“Teachers need to watch for that,” I thought, “or a kid could be scarred for life.”
“Schools aren’t staffed for that kind of monitoring,” explained my neighbor who was teaching school at the time. “Besides, you can’t force kids into friendships. They have to form naturally.”
My thoughts turned to these two events after hearing several news stories—all reporting that feelings of loneliness, isolation, and social discomfort are on the rise (and not merely with exchange students and late arrivers). Apparently electronic devices are making it difficult for some individuals to make human connections and to enjoy them once they do. Young people are particularly vulnerable. Since many of today’s youth spend a good portion of their time silently playing side-by-side at game consoles and then when they do talk, doing so via text, many are entering the workforce with an aversion to face-to-face (and group) interactions. According to one report, many Millennials appear as if they’d rather be texting their responses during a job interview than talking in person. Others are having trouble empathizing. Still others are feeling lonely.
Having watched what happened to Rachel a few years back, my own offspring are doing their best to combat the effects of both machine and human-based isolation. To begin with, they ensure that their kids belong to sports, music, academic, and/or special-interest groups where participants are required to (1) meet face-to-face, (2) talk, and (3) cooperate. Nothing else will do.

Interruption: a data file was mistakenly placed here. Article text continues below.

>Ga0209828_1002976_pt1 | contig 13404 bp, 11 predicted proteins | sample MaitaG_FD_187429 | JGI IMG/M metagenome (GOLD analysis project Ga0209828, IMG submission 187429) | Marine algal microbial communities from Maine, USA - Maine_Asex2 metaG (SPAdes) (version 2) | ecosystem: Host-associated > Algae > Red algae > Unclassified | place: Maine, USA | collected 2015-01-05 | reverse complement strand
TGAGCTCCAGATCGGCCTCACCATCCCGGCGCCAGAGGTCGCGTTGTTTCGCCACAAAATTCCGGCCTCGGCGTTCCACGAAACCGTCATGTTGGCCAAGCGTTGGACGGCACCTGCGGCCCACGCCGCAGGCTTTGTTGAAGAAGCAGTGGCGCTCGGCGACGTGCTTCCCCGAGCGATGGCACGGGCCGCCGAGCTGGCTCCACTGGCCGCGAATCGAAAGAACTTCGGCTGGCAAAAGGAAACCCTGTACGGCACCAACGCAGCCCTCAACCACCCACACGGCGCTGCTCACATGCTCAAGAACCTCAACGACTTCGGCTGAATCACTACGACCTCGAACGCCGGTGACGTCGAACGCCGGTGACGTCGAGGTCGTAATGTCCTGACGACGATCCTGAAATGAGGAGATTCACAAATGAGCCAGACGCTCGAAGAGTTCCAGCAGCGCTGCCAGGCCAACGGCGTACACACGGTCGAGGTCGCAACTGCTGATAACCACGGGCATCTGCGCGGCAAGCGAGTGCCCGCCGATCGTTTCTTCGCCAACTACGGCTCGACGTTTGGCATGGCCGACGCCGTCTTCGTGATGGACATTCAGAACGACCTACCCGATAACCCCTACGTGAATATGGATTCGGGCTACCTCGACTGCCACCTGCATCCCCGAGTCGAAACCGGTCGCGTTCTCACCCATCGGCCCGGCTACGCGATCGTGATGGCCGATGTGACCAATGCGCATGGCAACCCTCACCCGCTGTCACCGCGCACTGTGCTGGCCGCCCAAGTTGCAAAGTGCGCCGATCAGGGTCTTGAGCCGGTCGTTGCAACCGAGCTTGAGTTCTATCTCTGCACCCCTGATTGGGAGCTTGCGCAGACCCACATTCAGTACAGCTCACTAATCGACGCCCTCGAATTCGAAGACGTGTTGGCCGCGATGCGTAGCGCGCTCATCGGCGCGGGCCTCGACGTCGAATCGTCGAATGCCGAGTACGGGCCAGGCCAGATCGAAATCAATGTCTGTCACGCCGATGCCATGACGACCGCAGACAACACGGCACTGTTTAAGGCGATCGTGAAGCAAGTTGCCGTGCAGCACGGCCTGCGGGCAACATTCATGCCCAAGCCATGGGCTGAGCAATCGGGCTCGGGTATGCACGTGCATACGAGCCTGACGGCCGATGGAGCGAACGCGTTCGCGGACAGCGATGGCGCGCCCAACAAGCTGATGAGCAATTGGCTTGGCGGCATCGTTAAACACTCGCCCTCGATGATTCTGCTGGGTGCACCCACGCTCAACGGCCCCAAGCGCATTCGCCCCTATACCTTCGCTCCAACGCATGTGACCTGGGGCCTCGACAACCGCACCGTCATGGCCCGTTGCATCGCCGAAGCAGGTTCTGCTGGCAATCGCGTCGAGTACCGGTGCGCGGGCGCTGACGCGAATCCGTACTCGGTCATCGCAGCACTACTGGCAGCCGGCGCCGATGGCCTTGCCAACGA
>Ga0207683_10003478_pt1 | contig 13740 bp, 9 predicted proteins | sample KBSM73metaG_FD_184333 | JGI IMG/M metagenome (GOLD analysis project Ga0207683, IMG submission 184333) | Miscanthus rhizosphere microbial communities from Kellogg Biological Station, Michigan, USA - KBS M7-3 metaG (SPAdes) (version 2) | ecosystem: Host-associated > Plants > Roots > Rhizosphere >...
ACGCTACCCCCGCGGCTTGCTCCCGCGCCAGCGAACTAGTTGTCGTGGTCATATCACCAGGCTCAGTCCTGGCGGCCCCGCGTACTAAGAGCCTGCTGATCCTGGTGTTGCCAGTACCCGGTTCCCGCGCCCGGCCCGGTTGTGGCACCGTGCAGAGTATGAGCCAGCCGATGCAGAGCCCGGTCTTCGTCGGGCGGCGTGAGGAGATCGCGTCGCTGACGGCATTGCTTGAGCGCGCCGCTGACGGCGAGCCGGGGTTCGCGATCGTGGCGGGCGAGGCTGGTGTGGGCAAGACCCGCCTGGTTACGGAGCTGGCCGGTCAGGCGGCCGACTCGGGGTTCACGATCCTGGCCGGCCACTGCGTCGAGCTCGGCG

“Think about participating in band,” my daughter explained. “Band members know who they’ll sit with at lunch before they even show up at high school. That’s a big deal.”
I mentioned this to my fifteen-year-old neighbor and he eagerly responded, “I went to band practice the summer before high school and when I nervously walked through the high school doors the first day of school, I realized that I knew dozens of my classmates and had lots of friends! All in the band.” His brother explained that he had experienced something similarly comforting, only with the robot club.
Clubs and teams can be a great help in providing social experiences, but not without work. Make sure that as youngsters gather to build robots or shoot baskets, they also learn how to interact effectively. Blend music, sports, and science skills with tutoring in social skills. Blend physical fitness with training in social fitness. Watch to see if participants know how to carry their part of a conversation, work through differences of opinion, graciously include a new or shy member, talk comfortably in a group, and encourage teammates who are struggling. When you observe problems, teach solutions. For years we’ve helped young people study math, biology, and literature. What a blessing it would be if we started teaching them how to bond with peers, strengthen groups, and make life-long friends.
And Pablo (wherever you may be), do you still own that hacienda? I was just wondering.